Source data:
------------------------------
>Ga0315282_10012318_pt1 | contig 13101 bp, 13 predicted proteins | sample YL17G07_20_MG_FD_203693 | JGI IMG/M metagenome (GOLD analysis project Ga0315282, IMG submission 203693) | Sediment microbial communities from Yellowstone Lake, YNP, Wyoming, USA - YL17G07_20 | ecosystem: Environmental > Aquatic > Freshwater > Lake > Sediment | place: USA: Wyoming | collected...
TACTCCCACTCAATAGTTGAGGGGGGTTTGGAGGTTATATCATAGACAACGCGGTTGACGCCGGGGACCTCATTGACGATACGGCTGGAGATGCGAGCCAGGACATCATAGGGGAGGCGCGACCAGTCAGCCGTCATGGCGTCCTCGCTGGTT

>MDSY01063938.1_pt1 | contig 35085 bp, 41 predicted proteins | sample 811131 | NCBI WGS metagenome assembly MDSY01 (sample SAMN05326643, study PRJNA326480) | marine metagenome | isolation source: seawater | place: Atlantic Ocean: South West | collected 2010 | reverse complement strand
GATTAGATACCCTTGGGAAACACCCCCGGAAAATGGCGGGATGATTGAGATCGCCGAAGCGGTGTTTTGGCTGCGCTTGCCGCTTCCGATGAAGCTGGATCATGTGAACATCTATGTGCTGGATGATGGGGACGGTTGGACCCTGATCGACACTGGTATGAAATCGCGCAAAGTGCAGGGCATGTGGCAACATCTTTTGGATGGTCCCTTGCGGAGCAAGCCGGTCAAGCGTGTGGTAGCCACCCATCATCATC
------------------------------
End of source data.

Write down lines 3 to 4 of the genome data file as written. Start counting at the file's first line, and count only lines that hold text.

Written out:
>MDSY01063938.1_pt1 | contig 35085 bp, 41 predicted proteins | sample 811131 | NCBI WGS metagenome assembly MDSY01 (sample SAMN05326643, study PRJNA326480) | marine metagenome | isolation source: seawater | place: Atlantic Ocean: South West | collected 2010 | reverse complement strand
GATTAGATACCCTTGGGAAACACCCCCGGAAAATGGCGGGATGATTGAGATCGCCGAAGCGGTGTTTTGGCTGCGCTTGCCGCTTCCGATGAAGCTGGATCATGTGAACATCTATGTGCTGGATGATGGGGACGGTTGGACCCTGATCGACACTGGTATGAAATCGCGCAAAGTGCAGGGCATGTGGCAACATCTTTTGGATGGTCCCTTGCGGAGCAAGCCGGTCAAGCGTGTGGTAGCCACCCATCATCATC